What People Donít Know about Recording the Police


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In the wake of the tragic police shootings, videos of the police being recorded by regular citizens are gaining popularity. In many of the videos, the police order the person recording to stop filming. This begs the question: are you allowed to record the police?

Yes, you do have the right to record the police. When you are in public, you have the right to record the police while they are on duty. Despite this, the police are still known to harass, intimidate, and even arrest citizens for recording them. So what should you do? First, you need to know your rights.

Your Right to Record the Police

You have a constitutional right to record
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the police in public, but if you are going to, make sure you do it properly and you know your rights.

You have the constitutional right. It is a violation of your First Amendment rights if law enforcement orders you to stop filming, or obstructs/interferes with your recording.

No surreptitious recordings. Recording private conversations without consent is illegal. If you are going to record, make sure to record openly and not secretly.

Allow the police to do their job. You have a right to record the police, but you do not have the right to interfere with their ability to do their job. If the police tell you to stand back, then stand back a reasonable distance.

Am I free to leave? You have the right not to be detained. You can only be detained lawfully if the police have reasonable suspicion that crime is afoot. Ask the police officer if you are free to leave. If he says no, ask why not. Otherwise, you are free to leave and go about your business.

These pictures are private. You are not required to give the police your phone so they can see what you have recorded. In Riley v. California, the Supreme Court held that the police must have a warrant in order to search your cell phone, even if you are being lawfully arrested.

What to Do if the Police Harass You for Filming

Even though you do have the constitutional right to record the police, these rights are often not respected by the police. To prepare yourself, here are a few things you can do if you ever find yourself in this situation.

Assert your right. Politely inform the police that it is your constitutional right to film them and that you are not interfering with their duties.

Make it obvious. Indicate that you are both videotaping and audiotaping. It is illegal to surreptitiously record conversations without consent.

Understand that the police might violate your civil rights, but they might have to pay for it. If the police insist that you turn off the camera, understand that it is your civil right to record the police, but you may be arrested for civil disobedience or wiretapping if you refuse to comply. Note that in many instances, citizens who were arrested for filming the police have won lawsuits against the police department for violating their civil rights (e.g. $57,500 to a woman in New Hampshire who was arrested for recording the police on charges of wiretapping, $200,000 to a photojournalist in New York who was arrested for recording the police on charges of obstruction of justice, $125,000 to a man in New York who was arrested for recording a stop and frisk encounter.).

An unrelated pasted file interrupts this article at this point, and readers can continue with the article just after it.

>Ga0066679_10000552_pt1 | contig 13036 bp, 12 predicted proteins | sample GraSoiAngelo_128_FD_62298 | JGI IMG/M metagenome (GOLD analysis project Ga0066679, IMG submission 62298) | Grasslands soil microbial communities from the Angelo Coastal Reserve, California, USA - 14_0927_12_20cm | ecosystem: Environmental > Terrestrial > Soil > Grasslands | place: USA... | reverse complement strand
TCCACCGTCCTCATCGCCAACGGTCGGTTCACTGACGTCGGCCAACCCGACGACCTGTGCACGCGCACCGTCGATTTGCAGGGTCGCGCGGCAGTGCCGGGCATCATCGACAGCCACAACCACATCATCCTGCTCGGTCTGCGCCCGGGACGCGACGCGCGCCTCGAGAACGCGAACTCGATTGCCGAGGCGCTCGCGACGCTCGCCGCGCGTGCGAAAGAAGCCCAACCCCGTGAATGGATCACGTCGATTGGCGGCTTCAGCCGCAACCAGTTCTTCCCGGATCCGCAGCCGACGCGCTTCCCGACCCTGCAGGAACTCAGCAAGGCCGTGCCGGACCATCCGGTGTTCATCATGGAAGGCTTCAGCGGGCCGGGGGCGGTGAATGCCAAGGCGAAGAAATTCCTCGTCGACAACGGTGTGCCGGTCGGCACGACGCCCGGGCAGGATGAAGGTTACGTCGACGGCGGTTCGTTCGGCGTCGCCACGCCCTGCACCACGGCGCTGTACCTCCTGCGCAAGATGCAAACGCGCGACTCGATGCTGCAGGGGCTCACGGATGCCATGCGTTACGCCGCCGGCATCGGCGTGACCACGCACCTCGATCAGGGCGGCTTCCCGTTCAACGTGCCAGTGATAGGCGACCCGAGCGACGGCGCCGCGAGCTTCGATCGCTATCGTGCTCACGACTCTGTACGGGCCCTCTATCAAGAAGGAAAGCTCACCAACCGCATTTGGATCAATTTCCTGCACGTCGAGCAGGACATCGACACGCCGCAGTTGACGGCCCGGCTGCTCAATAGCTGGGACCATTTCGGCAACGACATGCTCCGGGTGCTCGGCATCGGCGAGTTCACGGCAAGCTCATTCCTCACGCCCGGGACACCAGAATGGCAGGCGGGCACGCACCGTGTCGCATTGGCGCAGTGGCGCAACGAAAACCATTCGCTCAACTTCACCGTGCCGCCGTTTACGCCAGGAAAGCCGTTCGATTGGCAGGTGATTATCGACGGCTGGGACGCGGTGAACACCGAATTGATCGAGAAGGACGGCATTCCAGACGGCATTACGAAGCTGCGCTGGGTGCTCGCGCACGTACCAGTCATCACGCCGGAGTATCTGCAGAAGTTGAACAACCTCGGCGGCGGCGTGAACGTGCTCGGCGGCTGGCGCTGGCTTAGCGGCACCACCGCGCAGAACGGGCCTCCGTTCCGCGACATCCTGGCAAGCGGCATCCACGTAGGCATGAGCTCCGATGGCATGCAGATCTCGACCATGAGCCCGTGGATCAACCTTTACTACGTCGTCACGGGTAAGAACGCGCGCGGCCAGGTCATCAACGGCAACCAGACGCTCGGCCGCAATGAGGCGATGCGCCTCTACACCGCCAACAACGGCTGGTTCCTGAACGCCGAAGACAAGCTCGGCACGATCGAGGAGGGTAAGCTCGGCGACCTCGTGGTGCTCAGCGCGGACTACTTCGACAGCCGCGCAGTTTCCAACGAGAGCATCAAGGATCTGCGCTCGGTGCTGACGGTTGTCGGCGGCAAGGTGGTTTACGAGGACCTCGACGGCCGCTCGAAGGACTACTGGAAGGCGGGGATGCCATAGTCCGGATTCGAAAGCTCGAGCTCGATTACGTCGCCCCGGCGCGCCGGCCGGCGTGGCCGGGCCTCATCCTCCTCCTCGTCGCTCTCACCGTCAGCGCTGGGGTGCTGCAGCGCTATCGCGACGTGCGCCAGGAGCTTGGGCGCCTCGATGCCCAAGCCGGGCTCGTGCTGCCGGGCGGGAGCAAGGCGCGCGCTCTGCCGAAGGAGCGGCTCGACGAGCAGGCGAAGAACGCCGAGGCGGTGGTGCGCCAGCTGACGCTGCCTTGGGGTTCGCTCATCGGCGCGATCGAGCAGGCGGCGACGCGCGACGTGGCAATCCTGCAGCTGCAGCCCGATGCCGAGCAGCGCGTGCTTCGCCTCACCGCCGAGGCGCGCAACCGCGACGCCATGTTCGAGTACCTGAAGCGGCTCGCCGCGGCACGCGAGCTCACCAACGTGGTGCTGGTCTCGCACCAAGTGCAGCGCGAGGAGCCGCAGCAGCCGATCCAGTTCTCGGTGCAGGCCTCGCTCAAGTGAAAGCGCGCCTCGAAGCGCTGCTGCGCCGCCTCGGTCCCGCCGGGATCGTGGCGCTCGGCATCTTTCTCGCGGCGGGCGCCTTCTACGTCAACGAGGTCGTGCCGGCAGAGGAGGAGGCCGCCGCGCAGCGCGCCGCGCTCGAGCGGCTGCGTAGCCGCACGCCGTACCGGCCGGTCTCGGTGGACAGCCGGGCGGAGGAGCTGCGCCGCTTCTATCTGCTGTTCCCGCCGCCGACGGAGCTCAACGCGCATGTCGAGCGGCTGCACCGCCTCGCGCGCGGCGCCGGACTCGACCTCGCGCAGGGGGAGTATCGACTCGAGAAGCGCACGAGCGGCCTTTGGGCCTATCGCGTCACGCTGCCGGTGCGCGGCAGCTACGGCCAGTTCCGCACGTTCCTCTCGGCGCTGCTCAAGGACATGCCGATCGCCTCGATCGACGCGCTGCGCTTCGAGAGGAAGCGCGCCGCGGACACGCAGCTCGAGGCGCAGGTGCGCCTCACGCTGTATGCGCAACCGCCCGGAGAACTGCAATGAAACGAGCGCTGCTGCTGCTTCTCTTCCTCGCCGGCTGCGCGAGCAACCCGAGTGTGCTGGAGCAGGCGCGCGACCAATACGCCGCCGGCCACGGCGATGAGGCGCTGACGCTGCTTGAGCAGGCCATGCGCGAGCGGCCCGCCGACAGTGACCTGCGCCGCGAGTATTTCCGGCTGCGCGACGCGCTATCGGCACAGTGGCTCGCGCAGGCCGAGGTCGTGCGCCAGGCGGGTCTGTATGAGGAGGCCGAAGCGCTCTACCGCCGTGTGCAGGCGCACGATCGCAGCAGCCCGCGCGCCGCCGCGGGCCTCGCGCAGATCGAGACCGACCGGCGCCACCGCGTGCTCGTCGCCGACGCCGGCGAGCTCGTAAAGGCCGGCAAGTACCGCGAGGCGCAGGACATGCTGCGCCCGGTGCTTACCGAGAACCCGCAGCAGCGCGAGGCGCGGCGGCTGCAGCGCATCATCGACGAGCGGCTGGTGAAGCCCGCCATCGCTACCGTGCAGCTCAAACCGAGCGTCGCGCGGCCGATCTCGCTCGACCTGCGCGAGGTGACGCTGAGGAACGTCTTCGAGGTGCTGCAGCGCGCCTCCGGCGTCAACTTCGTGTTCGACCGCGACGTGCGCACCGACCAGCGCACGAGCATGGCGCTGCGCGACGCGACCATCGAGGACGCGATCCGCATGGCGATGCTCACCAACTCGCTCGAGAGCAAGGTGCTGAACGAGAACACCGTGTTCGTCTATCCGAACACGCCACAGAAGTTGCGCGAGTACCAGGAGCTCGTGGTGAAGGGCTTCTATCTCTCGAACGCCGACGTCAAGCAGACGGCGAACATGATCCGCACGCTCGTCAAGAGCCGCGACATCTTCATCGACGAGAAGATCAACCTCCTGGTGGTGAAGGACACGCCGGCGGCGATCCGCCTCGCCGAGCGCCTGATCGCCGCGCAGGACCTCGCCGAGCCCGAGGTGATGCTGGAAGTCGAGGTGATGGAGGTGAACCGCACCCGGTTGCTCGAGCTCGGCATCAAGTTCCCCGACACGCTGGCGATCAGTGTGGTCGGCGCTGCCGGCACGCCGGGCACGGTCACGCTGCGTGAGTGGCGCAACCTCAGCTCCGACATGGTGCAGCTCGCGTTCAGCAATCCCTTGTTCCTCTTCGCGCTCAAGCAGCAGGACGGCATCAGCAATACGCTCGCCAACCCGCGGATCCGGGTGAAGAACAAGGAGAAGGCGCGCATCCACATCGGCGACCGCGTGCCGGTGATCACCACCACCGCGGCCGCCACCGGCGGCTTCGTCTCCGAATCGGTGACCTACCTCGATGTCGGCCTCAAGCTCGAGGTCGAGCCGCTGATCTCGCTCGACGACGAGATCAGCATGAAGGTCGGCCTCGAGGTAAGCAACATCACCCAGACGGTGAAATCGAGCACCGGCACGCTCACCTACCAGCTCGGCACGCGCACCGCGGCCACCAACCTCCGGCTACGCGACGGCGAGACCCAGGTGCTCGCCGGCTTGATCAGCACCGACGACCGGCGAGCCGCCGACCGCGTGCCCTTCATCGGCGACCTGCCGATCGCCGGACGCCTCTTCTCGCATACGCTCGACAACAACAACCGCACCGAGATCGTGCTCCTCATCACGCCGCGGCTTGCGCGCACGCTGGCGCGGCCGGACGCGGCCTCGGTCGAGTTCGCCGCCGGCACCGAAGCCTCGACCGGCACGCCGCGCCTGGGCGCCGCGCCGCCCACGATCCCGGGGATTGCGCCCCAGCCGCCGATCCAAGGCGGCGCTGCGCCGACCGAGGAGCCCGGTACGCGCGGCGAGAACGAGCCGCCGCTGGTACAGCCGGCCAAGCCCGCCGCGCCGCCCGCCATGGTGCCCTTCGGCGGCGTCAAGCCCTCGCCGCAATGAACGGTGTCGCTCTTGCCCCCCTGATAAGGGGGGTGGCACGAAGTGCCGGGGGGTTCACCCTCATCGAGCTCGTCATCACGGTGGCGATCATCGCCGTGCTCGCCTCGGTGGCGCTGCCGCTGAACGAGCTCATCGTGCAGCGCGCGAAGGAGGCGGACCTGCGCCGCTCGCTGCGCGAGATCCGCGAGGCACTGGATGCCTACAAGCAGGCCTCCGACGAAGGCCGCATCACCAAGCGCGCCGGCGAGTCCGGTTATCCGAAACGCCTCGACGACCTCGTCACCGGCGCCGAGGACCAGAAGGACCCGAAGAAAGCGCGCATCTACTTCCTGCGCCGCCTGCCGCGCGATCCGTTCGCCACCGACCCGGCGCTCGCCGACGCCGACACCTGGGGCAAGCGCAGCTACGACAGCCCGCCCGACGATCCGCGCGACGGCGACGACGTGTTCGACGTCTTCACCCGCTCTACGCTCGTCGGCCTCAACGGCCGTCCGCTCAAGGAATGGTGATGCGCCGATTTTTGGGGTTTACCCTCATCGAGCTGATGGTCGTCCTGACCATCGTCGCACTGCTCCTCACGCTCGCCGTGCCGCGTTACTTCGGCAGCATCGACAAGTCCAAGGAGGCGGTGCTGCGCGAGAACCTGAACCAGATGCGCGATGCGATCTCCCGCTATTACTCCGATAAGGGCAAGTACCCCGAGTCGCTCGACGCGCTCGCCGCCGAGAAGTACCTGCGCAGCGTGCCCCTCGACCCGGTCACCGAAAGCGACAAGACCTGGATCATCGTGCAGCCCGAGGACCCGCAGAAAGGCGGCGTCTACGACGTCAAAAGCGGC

Donít share photos. If the police demand that you hand over your cell phone, know that it is your right to deny the search. The Supreme Court has held that cell phone users have a right to privacy to the contents of their phone if the police do not have a search warrant.

Know the risks. If the police tell you that you will be arrested if you donít turn your camera off, be prepared to be arrested if you donít comply. If you decide to continue recording and do get arrested, make sure to stay calm, donít resist arrest, try to continue filming, and remain silent.

West Covina Civil Rights Attorney, Lem Garcia Can Help

If youíve been arrested for recording the police, your civil rights may have been violated. You need to call an attorney as soon as possible. Lem Garcia Law can help you with any questions you may have and can help you get what you deserve. Your civil rights are important and its even more important that you fight for them.

ABOUT THE AUTHOR: Lem Garcia of Lem Garcia Law
West Covina car accident law office, Lem Garcia Law, was opened to give people who were injured in a car accident a place to turn when they need help the most. I am a lifelong resident of West Covina and my goal is to help the area as much as I can. I am the youngest of three boys and the son of an engineer and hairstylist. I went to public schools in West Covina and went to college at Cal Poly Pomona. I went to law school in Western State University College of Law. I believe that by helping injured victims, I am making a difference in their lives.

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Disclaimer: While every effort has been made to ensure the accuracy of this publication, it is not intended to provide legal advice as individual situations will differ and should be discussed with an expert and/or lawyer. For specific technical or legal advice on the information provided and related topics, please contact the author.

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